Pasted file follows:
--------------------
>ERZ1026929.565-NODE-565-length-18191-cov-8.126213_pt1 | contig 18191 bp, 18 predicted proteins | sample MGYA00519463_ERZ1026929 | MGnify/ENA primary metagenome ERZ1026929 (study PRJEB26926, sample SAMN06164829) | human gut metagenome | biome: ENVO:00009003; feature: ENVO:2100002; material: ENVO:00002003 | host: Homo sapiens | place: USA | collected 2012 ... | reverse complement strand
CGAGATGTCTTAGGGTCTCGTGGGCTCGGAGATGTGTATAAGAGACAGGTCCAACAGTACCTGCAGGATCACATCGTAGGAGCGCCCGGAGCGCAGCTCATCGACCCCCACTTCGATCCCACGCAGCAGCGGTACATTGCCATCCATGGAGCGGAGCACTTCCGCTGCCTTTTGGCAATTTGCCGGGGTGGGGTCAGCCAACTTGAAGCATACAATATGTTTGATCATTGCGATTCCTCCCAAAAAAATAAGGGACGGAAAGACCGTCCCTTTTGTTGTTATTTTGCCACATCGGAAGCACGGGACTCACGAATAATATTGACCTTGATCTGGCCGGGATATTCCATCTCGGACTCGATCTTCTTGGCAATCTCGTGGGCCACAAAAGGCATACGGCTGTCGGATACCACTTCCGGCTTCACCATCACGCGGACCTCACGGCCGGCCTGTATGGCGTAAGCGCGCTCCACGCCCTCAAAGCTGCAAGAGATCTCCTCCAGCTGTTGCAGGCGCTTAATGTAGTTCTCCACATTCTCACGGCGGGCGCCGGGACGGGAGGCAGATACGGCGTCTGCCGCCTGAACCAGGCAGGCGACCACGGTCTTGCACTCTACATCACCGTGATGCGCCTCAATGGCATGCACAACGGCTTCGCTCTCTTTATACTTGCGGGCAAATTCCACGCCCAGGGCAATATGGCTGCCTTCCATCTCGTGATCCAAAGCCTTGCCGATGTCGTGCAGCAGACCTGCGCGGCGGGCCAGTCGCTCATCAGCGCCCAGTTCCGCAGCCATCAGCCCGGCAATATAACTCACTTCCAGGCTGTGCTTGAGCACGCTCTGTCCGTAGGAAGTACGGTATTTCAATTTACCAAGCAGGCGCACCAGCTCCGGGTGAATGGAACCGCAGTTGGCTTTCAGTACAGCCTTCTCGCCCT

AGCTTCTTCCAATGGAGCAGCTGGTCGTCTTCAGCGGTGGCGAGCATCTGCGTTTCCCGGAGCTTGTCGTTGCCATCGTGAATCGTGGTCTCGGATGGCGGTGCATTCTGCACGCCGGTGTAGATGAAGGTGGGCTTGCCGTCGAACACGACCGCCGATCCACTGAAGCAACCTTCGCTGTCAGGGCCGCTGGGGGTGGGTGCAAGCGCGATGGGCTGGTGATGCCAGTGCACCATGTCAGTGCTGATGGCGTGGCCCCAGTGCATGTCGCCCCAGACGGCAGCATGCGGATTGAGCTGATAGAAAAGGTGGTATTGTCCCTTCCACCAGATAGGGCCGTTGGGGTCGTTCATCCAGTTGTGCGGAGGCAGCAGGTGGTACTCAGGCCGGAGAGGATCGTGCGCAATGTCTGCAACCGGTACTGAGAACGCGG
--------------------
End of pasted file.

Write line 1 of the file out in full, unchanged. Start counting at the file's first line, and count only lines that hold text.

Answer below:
>ERZ1026929.565-NODE-565-length-18191-cov-8.126213_pt1 | contig 18191 bp, 18 predicted proteins | sample MGYA00519463_ERZ1026929 | MGnify/ENA primary metagenome ERZ1026929 (study PRJEB26926, sample SAMN06164829) | human gut metagenome | biome: ENVO:00009003; feature: ENVO:2100002; material: ENVO:00002003 | host: Homo sapiens | place: USA | collected 2012 ... | reverse complement strand